4. Mine is the Avy with the walk through, I bought it for 20G at the end of the season (like now) the walk through drives the price down and it had scratches through the stickers into the gel coat that allowed me to talk it down some more. I took all the stickers off and buffed the scratches but it is still a walk through. I run the bag that runs up under the seats on the regular wave side of the boat (port) we run a #350 I think it is under the walkway and an #800 in the walkway. I fill to level and use the shaper to go side to side. We are 50/50 surfers just in the family and about the same among friends so being able to go side to side quick is important. I have a bow sack but rarely use it. I normally have enough weight from people up front and the boat seems to like dragging it's tush a little to make a good wave.
  5. I think the step was gone in that year. Ballast may not be required but will give you a better wave. My shaper is a suction cup glass handler off of Amazon, a set of stainless steel shelf brackets, a cutting board from Walmart, some carriage bolts from home depot and 2 deep sockets to set the plate off at an angle, and a $6 leash off of amazon....I'm wrapped up in it a little over $20 and it makes swapping from side to side about a 2 minute process. That said I think I am going to build an automated slapper system this winter.
  6. Newbie looking for boat advice....

    We Run a homemade Ghetto gate on my AVY now while I stock parts. This winter we will be automated...not sure what I will run for a controller yet but there are some nice ones available but knowing me it will be a switch with some relays. The wave off my Avy seems to be better than almost everything I have seen and it is confirmed by everyone who rides behind my boat that has ridden others. I paid 20G for a walkthrough Avy and have a bag in the hallway. I've looked at it and thought about removing the walkway but I kind of like it.
  7. Newbie looking for boat advice....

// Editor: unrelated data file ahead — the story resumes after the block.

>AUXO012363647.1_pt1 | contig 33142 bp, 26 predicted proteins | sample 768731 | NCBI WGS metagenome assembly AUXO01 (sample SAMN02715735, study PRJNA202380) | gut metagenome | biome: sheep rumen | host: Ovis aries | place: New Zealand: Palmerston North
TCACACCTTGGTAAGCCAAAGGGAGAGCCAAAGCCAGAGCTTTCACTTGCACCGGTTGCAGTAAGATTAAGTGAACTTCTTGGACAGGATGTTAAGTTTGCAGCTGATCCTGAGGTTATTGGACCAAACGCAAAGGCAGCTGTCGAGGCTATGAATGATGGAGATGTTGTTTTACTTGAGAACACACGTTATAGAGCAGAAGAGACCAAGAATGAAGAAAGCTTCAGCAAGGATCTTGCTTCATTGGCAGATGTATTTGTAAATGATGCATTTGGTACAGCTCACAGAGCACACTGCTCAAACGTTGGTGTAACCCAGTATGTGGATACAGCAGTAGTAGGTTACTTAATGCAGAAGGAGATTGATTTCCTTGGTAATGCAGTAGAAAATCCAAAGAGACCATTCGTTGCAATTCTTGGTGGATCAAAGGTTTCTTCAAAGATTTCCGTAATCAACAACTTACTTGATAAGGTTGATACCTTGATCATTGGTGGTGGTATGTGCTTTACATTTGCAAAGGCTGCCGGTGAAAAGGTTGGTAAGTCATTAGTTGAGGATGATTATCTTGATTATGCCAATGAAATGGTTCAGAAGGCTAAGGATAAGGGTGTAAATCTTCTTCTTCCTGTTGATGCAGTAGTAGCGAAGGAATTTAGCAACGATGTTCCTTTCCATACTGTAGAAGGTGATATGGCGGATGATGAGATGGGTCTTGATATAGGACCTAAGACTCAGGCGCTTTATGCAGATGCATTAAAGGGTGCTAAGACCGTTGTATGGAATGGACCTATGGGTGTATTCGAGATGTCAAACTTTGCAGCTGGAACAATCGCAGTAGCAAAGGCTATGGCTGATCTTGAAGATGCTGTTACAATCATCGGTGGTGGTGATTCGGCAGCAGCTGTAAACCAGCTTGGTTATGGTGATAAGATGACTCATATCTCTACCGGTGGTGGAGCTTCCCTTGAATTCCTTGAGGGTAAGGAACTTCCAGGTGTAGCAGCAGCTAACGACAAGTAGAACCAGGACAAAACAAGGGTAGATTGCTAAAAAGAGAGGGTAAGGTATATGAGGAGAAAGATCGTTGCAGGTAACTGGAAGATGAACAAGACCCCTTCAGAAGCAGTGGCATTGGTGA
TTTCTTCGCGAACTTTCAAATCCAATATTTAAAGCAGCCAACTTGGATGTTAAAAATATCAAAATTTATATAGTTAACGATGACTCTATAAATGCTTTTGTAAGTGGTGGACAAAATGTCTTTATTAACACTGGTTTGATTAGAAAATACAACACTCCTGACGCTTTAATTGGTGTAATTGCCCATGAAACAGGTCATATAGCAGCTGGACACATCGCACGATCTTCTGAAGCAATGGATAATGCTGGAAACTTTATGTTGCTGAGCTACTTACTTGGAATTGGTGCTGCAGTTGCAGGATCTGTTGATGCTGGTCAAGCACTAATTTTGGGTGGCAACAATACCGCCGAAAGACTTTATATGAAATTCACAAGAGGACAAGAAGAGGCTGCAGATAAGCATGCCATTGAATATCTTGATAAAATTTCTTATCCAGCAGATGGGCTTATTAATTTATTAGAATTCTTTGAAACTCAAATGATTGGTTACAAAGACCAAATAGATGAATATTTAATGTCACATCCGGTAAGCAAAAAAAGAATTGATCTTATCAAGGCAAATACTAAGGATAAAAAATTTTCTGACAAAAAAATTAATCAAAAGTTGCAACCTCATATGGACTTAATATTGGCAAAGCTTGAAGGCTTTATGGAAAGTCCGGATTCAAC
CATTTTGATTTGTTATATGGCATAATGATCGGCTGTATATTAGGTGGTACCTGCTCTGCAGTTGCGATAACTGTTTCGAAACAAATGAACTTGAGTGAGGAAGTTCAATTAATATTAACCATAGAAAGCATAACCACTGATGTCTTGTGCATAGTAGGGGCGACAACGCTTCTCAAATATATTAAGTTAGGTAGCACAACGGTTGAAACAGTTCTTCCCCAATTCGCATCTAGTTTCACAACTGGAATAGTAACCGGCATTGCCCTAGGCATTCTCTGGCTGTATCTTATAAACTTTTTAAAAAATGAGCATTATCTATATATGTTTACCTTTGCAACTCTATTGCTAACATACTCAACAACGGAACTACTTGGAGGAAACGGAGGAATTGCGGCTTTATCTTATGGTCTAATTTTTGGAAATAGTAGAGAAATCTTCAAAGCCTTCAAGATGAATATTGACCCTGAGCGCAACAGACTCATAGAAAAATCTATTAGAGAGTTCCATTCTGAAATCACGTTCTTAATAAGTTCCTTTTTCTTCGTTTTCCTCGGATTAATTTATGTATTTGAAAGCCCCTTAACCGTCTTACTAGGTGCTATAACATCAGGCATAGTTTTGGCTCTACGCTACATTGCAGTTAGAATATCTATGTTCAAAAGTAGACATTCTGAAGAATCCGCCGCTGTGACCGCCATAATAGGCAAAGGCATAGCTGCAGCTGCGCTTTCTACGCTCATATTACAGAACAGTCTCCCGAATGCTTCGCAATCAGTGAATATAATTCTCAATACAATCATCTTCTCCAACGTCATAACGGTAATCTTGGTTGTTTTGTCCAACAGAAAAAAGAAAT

My first boat was a day cruiser inboard/outboard and it was a great boat. We had it for like 10 years and used it a lot. I learned a lot about boating with that boat and learned that we liked boating...so I upgraded a few years ago to an AVY. You said one thing in there that concerned a little, " When I go boating I want to boat, not manage the boat" I think I get what you were trying to say but as the captain of the ship you will have to manage everything about the boat from hitching it to your truck, to the launch and all the time on the lake. To do it correct takes quite a bit of management to insure your whole crew and everyone else's returns home safely. There is a lot going on to keep track of and if I understood you correct the set up of the boat is not one of the things you want to deal with....Fair enough. That said you are looking for a newer boat and I think the advice you have been given by your friends is probably correct on the years to look for. I think Centurions throw out the best looking waves I have seen and my biased opinion would have you looking for one of those. There is a lot of electronics going on in the new boats and boats require yearly maintenance and service so keep a nice little side fund for that. As an older boat owner I will check out of this thread and I am sure you will get some great advise on Models within the range you are looking for. As far as time to buy...you are in the prime zone. After Labor Day the price drops as low as it's going to get and you can talk an owner down as low as he/she is going to go. For most climates it's time to start thinking about laying the boat up for winter. This means winterizing and either storage or a wrap. For somebody selling it's the last ditch to try to off the boat before having to pay or do the service and having to pay for storage or have the thing clogging up your shop for 6 months. I'd get ready to pull the trigger now and go for it....you have the hammer right now. If you wait a couple months the for sale boats disappear and everyone waits till spring. Spring until 4th of July is the high season for the boat seller.